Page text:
When Iman Vellani booked the role of Kamala Khan — the Pakistani American teen superhero also known as Ms. Marvel — it was the first acting gig for the 19-year-old newcomer. But in assuming the mantle, Vellani also took on the responsibility of playing the first titular Muslim superhero in the Marvel Cinematic Universe.
“I’m honestly so privileged that Marvel trusts me to bring a character like Kamala to life,” Vellani tells Variety. At the same time, she says, “There’s so much weight that comes with being the first of anything.”
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The advice she received from Marvel leadership was simply to be herself. “They’re like, ‘You don’t go to work thinking that you’re the first Muslim superhero; you just go to work and have fun,’” Vellani recalls.
“That’s what I keep telling myself: I don’t really have to go out of my way and advocate for Muslim and Pakistani representation,” she explains. “This is one story of one girl. We cannot represent all two billion Muslims and South Asians, but this is definitely a good start.”
That methodology has been the keystone for the core creative team behind “Ms. Marvel,” which debuts June 8 on Disney+. Along with the mostly South Asian and Muslim cast, the team includes head writer Bisha K. Ali, executive producer Sana Amanat (who co-created the comic in 2014), and directors Adil El Arbi and Bilall Fallah, Meera Menon and Sharmeen Obaid-Chinoy.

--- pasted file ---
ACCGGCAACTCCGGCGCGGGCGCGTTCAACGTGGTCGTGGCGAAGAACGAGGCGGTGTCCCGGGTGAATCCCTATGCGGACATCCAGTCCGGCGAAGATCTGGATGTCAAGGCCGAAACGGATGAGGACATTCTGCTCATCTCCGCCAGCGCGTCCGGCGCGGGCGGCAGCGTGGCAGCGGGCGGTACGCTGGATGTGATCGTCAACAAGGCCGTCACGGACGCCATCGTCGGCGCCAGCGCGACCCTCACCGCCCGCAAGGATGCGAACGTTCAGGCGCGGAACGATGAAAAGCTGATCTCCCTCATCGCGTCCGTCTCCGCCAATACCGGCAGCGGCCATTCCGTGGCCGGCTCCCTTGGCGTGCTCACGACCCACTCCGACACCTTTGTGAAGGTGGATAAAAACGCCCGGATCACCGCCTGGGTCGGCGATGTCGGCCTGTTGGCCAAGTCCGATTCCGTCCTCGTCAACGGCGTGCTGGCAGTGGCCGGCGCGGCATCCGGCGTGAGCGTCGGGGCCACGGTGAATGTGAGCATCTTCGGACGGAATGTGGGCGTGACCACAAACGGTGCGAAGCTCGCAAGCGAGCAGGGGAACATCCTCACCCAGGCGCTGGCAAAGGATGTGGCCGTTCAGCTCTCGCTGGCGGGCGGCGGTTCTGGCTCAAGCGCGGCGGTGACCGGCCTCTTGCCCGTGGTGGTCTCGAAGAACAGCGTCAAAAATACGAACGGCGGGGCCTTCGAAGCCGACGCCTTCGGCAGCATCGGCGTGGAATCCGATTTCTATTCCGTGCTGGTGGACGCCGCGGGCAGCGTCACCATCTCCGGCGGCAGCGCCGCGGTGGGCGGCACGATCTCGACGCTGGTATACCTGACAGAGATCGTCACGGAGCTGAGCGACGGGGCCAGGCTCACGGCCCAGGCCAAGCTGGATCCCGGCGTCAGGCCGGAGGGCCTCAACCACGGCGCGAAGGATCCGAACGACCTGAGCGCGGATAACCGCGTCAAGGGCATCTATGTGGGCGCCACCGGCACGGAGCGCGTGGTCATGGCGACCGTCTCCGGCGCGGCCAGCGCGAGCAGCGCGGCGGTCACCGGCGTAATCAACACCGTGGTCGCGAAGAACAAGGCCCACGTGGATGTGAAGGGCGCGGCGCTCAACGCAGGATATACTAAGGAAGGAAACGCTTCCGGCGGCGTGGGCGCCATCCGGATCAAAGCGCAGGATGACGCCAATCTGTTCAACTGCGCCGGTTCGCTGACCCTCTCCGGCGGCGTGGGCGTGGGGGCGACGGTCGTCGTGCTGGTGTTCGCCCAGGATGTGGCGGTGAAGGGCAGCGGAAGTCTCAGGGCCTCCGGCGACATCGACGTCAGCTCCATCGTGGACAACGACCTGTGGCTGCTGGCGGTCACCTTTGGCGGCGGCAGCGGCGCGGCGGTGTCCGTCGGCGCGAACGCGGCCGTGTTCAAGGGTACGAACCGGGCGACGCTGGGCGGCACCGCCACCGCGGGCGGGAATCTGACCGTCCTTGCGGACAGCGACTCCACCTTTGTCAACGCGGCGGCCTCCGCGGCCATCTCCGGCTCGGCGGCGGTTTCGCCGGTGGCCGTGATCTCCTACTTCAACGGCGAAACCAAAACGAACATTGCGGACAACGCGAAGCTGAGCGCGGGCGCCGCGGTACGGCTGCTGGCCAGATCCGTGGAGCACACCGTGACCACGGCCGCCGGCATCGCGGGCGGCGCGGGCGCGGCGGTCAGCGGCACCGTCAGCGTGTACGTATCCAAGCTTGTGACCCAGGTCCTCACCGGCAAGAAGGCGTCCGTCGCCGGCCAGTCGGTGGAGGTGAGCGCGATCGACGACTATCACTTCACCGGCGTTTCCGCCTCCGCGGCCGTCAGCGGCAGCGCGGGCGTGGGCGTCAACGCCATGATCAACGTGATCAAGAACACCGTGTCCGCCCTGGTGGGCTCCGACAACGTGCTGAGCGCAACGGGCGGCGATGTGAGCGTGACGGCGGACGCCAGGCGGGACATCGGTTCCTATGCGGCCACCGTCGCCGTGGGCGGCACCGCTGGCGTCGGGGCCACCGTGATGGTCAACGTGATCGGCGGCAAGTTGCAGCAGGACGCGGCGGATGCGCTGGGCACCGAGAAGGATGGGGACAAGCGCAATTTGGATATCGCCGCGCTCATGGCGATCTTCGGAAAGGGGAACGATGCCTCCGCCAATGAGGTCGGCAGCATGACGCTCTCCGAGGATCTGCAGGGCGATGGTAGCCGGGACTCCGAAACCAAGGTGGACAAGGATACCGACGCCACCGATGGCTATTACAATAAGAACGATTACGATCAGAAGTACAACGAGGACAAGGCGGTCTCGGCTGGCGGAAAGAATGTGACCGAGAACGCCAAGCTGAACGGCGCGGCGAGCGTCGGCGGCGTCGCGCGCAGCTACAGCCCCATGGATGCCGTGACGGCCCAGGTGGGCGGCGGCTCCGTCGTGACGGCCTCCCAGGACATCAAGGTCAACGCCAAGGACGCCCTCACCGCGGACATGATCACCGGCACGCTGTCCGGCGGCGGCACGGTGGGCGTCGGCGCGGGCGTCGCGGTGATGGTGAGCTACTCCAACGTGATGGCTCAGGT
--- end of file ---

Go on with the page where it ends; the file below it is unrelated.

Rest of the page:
“It’s this crossover from being the other in the room to being the room, that’s the best way to describe it,” says Zenobia Shroff, who plays Kamala’s mother, Muneeba. “Not just on set, but behind the scenes, too. We were basically run by strong Brown women, and that’s the way we like it.”
The six-episode series presents Kamala’s origins while she also navigates the turmoil of being a teenager — from the nuances of her relationships with her family and her experiences at home to her high school friends and her mosque in Jersey City. The aim is to invite audiences to experience Kamala’s Muslim and Pakistani heritage without holding anyone’s hand through it.